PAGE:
How a Brahmin priest found pride of place in St. Thomas Cathedral | India News

MUMBAI: Behind a cluster of tall trees and amid the thickets of shops and buildings, smog and traffic in the Fort area, the three-century-old St. Thomas Cathedral has seen it all. But beyond its famous arches and inside its walls lined with sculpture, stained glass and liturgical art stands an intriguing piece of history that remains largely unknown.
Inside the city’s oldest Anglican church, on its western wall, is an imposing marble memorial that is decidedly out of place at first glance. It is the monumental figure of a Hindu Brahmin priest in a dhoti and shawl with a lowered face and his hands clasped in prayer under a banyan tree, leaning gracefully over an urn. To understand how this monument found a prominent place in a church, one would have to delve into the life of Jonathan Duncan, the oldest governor of Bombay from 1795 to 1811, buried at the cathedral and to whom the memorial is dedicated.
At the heart of the memorial – erected in 1817 by British residents of Bombay and sculpted by John Bacon Jr. – is a biographical sketch of the Scotsman who arrived in India as a writer for the East India Company at the age 16 and went on to distinguish himself as an administrator, patron of the ancient Indian apprenticeship, who established India’s first Sanskrit college in Benaras, and as a social reformer who eradicated infanticide female in Benaras and Kathiawar. According to James Mackintosh, the Bombay recorder, Duncan had been “Brahmanized” by his long residence in India for 39 years.
The upper level of the memorial features the young Brahmin and a female figure holding the scales of justice. Near his feet are two books, an open scroll, and a mirror with a snake wrapped around its handle. “The books and the open parchment represent his scholarship and his sponsorship of learning. The woman, personifying justice, highlights Duncan’s position as a just and noble administrator, ”famed historian Anila Verghese said in a South Asian Studies journal. The middle section has a plaque praising Duncan and two infants holding a parchment engraved “Infanticide Abolished in Benares and Kattywar”.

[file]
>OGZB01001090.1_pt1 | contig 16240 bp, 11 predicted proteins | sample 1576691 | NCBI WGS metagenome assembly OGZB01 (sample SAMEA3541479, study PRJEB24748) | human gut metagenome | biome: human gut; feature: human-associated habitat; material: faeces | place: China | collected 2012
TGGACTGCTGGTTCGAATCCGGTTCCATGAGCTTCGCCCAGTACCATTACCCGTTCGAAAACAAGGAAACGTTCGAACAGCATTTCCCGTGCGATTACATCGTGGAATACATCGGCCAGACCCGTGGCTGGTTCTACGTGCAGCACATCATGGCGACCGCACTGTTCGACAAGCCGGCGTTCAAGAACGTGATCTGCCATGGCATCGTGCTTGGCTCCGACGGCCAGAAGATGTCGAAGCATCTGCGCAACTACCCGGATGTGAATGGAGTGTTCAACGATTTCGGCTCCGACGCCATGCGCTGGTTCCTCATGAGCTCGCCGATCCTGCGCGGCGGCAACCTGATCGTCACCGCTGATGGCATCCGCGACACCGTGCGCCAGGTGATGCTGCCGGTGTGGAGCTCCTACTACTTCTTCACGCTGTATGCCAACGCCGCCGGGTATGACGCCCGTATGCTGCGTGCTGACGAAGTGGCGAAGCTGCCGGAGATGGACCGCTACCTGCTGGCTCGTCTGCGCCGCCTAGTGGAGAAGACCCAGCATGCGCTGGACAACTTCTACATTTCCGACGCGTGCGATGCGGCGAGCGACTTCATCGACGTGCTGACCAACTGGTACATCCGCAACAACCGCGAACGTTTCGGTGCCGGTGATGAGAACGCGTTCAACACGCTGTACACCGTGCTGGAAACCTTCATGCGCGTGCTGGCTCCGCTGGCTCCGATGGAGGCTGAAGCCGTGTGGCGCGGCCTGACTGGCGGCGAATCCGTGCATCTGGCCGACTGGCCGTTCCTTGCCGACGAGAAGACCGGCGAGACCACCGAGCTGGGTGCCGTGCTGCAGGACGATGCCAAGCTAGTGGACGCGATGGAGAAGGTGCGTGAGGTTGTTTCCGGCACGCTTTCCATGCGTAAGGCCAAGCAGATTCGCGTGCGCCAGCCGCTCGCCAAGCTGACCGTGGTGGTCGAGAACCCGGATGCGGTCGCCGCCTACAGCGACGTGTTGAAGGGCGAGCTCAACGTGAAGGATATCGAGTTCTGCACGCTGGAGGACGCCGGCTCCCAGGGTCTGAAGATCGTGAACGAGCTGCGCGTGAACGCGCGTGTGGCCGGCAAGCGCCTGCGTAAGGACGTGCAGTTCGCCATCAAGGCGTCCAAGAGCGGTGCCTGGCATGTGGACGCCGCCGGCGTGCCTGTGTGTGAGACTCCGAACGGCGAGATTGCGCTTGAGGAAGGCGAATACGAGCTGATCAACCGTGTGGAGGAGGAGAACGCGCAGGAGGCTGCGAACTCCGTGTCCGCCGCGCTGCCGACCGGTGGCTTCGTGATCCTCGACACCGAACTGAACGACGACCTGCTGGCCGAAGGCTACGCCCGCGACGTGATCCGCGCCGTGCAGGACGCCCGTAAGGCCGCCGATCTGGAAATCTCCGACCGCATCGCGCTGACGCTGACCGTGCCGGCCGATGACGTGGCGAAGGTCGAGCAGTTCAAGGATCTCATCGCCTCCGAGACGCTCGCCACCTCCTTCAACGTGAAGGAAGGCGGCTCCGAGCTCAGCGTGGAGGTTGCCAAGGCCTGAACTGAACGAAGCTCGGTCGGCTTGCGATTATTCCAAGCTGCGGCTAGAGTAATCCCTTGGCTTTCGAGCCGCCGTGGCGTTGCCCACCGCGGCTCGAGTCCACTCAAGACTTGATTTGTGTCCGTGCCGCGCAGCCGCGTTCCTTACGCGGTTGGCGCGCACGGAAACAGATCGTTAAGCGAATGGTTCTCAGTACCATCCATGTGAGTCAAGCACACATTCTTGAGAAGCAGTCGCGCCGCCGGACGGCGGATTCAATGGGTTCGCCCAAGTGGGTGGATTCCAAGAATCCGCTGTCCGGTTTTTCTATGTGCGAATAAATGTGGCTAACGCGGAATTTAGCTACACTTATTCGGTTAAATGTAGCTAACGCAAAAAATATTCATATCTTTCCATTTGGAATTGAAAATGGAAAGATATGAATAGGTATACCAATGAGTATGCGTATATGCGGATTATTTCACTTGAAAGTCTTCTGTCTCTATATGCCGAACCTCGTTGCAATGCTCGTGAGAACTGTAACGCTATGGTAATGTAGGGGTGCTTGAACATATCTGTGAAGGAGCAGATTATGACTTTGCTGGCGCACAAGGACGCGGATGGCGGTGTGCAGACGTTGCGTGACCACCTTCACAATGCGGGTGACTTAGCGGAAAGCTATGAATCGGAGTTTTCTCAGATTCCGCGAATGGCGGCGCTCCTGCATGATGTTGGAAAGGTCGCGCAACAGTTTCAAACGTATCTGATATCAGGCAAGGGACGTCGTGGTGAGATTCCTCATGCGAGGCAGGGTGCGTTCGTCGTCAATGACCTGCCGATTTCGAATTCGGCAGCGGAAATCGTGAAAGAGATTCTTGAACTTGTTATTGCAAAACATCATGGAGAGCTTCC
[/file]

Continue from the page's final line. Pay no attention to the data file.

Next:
“After drawing the attention of the government of Bengal to the existence of infanticide in Benares in October 1789, he drew up a plan to control it. He recognized the special position of the Brahmins and had an extract from the Vratim Vayanta Parana translated to prove that this practice was contrary to the Hindu religion. Then he gathered the Rajkumar chiefs and reasoned them to sign an agreement renouncing this practice. As infanticide was also prevalent among the Raghuvamsis in Jaunpur, Duncan made similar commitments from them, ”writes historian VA Narain in his 1958 thesis on“ The Life and Career of Jonathan Duncan ”.
As for Western symbols – the weeping willow and urn or the face and physique of the Brahmin which conforms to the Greco-Roman allegorical style, Vijaya Gupchup who wrote ‘St. Thomas ‘Cathedral Bombay -A Witness to History’ observes that it was a “fusion of the best of East and West that characterized Duncan himself”.
“There is a lot of indigenization in most of Bacon’s sculptural works, but Duncan’s memorial is perhaps the most intriguing. People see it from a reformer’s point of view, ”says Reverend Avinash Rangayya, priest in charge of St. Thomas Cathedral.

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